a. Electrolytes - In order to ascertain whether electrolytes used in latex recipes are responsible for the increased particle size, the folowing tests were run.
Electrolyte content - The electrolyte content was varied in a standard recipe using sodium dodecyl benzyl sulfonate, having a 50% degree of sulfonation. The electrolyte used was sodium sulphate. Because of the extensive laboratory work required to determine the actual particle size, the comparative data is given in terms of turbidity as measured on a photoelectric colorimeter and in viscosity as measured in centipoises. Turbidity increases in direct relationship to particle size and therefore forms a proper basis for such comparative data. A lower viscosity formulation will generally, but not always, produce a larger particle size latex. All quantities are parts by weight per 100 parts by weight of monomer.
Table II______________________________________Electrolyte Turbidity Coagulum Viscosity______________________________________-- 394 0.167 16000.050 384 0.417 2500.1225 371 0.750 2770.1950 419 1.000 1050.2675 428 0.333 800.340 443 0.222 580.4125 447 1.250 440.4850 515 0.833 36______________________________________
The above results indicate that an increased amount of electrolyte will produce a larger particle size latex, but usually accompanied by an increase in coagulum. The increase in coagulum makes the use of large amounts of electrolyte unfeasible.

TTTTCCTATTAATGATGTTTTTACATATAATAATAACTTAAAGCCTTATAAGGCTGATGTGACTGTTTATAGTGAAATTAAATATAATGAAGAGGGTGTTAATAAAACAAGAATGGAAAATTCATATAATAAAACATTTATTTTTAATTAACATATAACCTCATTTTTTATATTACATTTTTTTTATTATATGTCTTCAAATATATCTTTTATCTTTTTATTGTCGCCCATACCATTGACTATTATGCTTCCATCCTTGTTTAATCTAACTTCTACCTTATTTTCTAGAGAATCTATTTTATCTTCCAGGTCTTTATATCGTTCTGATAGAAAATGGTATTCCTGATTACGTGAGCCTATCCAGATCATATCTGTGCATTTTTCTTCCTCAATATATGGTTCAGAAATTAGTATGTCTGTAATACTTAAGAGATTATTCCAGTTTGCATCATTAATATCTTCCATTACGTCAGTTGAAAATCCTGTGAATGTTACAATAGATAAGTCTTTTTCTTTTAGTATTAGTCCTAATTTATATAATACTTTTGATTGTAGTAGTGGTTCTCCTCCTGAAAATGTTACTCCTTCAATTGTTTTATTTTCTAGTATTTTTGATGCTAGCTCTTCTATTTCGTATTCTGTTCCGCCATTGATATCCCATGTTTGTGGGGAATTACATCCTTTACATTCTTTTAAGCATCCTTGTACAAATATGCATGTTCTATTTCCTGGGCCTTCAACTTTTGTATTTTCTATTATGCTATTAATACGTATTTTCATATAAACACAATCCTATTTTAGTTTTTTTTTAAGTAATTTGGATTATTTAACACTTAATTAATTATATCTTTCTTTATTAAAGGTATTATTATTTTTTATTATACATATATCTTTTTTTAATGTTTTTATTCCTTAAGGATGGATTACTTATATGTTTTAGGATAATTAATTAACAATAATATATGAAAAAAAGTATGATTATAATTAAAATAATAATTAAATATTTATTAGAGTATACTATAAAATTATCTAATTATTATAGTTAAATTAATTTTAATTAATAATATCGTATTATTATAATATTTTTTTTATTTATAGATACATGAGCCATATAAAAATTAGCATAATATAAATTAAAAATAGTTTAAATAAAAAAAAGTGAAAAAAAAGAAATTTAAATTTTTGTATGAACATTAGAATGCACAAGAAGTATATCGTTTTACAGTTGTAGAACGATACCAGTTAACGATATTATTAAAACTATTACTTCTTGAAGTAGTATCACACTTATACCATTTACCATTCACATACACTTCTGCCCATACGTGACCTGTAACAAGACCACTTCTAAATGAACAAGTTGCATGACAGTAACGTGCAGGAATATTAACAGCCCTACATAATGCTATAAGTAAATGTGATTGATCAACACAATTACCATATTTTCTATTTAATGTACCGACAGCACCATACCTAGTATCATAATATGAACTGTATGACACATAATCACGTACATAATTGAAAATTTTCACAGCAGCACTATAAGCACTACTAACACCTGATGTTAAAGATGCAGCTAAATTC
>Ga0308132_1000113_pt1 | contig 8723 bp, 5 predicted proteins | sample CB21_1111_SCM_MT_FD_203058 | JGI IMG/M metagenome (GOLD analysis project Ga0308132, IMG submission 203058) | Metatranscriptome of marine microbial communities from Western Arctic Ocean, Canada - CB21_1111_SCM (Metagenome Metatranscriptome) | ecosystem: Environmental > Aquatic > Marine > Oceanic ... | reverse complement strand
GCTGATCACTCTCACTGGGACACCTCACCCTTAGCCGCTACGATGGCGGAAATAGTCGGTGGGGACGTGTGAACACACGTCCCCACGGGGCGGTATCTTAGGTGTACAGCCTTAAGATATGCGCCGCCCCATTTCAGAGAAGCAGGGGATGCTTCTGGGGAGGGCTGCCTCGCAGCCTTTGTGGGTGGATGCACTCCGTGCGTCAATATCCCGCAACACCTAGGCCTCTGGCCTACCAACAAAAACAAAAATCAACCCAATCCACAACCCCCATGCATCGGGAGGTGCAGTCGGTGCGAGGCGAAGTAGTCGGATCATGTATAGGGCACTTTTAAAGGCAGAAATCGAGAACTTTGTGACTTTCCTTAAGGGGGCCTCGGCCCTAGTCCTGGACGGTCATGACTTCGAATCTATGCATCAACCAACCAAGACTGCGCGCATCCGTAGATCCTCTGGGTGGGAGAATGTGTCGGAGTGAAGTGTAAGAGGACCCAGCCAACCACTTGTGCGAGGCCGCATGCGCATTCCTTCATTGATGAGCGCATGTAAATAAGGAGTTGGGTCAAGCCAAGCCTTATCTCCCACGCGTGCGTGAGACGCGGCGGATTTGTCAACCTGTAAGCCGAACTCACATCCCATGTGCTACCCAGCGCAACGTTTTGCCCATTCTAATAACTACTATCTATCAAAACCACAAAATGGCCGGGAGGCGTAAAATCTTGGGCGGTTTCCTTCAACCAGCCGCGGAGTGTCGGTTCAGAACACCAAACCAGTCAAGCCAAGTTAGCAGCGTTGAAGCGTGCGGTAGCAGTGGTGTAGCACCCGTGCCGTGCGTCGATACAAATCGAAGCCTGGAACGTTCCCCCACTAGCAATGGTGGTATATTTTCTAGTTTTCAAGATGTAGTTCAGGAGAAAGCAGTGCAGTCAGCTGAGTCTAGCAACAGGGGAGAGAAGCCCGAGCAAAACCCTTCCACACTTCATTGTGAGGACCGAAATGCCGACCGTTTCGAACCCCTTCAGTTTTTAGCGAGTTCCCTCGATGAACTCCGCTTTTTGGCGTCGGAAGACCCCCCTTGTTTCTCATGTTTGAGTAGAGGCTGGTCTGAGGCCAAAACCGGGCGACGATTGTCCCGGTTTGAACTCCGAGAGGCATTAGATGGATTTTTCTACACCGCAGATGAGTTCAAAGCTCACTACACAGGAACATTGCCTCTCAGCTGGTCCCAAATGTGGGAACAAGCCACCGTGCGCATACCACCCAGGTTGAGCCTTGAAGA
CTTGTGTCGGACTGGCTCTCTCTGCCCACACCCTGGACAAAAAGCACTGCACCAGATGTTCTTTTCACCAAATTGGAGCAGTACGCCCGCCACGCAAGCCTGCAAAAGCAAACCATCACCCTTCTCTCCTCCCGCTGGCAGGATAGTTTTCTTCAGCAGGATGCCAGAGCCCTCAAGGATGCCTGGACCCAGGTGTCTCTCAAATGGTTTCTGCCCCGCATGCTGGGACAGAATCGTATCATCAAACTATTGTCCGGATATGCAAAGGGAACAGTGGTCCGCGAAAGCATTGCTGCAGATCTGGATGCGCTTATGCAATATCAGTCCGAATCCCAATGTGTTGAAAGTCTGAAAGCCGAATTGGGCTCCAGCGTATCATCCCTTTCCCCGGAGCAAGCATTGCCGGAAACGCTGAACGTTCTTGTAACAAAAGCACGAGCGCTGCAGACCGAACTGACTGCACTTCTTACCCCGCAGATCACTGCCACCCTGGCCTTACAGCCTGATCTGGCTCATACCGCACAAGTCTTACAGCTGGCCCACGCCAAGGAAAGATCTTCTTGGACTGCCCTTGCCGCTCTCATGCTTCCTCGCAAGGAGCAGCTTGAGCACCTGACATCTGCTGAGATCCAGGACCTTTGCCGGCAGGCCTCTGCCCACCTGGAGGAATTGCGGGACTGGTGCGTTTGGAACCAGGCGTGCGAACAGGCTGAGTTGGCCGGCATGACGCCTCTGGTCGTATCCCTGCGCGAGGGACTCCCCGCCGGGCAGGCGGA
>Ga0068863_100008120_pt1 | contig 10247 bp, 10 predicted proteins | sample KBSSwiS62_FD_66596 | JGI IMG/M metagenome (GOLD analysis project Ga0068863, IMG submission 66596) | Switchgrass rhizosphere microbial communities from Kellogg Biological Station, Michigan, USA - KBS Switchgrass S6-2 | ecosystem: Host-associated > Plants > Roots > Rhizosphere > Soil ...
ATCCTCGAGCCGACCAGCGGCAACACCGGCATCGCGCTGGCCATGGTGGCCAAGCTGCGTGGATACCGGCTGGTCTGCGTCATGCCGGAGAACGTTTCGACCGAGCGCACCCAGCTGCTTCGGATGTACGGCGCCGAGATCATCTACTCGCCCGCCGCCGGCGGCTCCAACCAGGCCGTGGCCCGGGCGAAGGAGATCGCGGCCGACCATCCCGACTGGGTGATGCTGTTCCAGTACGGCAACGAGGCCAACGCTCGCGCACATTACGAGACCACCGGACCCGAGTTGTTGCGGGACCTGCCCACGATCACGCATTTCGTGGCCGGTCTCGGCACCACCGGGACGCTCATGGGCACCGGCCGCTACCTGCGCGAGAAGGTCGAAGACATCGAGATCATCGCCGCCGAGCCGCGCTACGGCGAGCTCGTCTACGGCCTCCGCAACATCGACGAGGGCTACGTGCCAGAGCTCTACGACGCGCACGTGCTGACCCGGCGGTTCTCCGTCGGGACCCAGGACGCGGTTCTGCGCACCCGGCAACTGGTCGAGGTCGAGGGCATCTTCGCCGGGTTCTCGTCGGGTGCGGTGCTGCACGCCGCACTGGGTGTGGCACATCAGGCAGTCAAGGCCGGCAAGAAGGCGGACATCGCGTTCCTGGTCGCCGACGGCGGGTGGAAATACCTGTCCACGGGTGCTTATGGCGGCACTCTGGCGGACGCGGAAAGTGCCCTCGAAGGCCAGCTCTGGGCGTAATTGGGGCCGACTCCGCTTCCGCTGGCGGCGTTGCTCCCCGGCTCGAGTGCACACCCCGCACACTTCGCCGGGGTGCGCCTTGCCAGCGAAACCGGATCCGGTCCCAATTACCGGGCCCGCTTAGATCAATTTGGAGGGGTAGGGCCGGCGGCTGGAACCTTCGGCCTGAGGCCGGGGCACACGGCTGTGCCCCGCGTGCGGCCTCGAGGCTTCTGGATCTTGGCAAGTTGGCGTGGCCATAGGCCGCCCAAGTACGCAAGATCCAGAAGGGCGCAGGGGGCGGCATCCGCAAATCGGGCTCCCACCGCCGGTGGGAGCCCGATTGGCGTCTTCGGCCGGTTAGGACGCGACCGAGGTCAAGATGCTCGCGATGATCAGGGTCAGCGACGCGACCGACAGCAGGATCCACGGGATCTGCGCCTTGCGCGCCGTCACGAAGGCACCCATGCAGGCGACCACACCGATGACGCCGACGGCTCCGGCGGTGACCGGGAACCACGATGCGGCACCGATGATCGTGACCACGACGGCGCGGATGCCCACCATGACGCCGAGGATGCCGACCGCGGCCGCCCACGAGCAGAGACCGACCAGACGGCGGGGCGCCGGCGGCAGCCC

A series of tests were run comparing the turbidities of latexes using different batches of emulsifiers within the scope of this invention and a commercial emulsifier outside the scope of this invention, with varying electrolyte levels and amounts of emulsifier.
Table III__________________________________________________________________________Emulsifier(Degree of Sulfonation) Amount Electrolyte Level Turbidity__________________________________________________________________________1 94% 1 2.0 0.4 2602 50 2 1.5 -- 4953 50 2 1.5 0.6 5084 94 1 1.5 -- 2525 94 1 1.5 0.6 3156 50 2 1.5 -- 4977 50 3 1.5 -- 4978 50 3 1.5 0.6 5589 50 4 1.5 -- 50010 50 4 1.5 0.6 535__________________________________________________________________________ 1 A commercial latex emulsifier which is a dodecyl benzene sulfonate which analytical analysis showed to have a 94% degree of sulfonation, sol by Pilot Chemical Company, Los Angeles, California under the trademark "Calsoft LAS 99". 2 The emulsifier of Example I prepared in the laboratory, after abou 7 months of storage. 3 The emulsifier of Example I freshly prepared in the laboratory. 4 The emulsifier of Example I prepared in a pilot plant.
Based upon the above data, the following observations were noted.
1. The emulsifiers of this invention consistently produced a larger particle size latex than that of the commercially available product.
2. The emulsifiers of this invention showed great stability.
3. The emulsifiers of this invention could be produced in commercial quantities with the same efficacy as if produced in the laboratory.
4. An increase of the amount of the commercially available product decreased the latex particle size, presumably due to the increased amount of sulfonate present.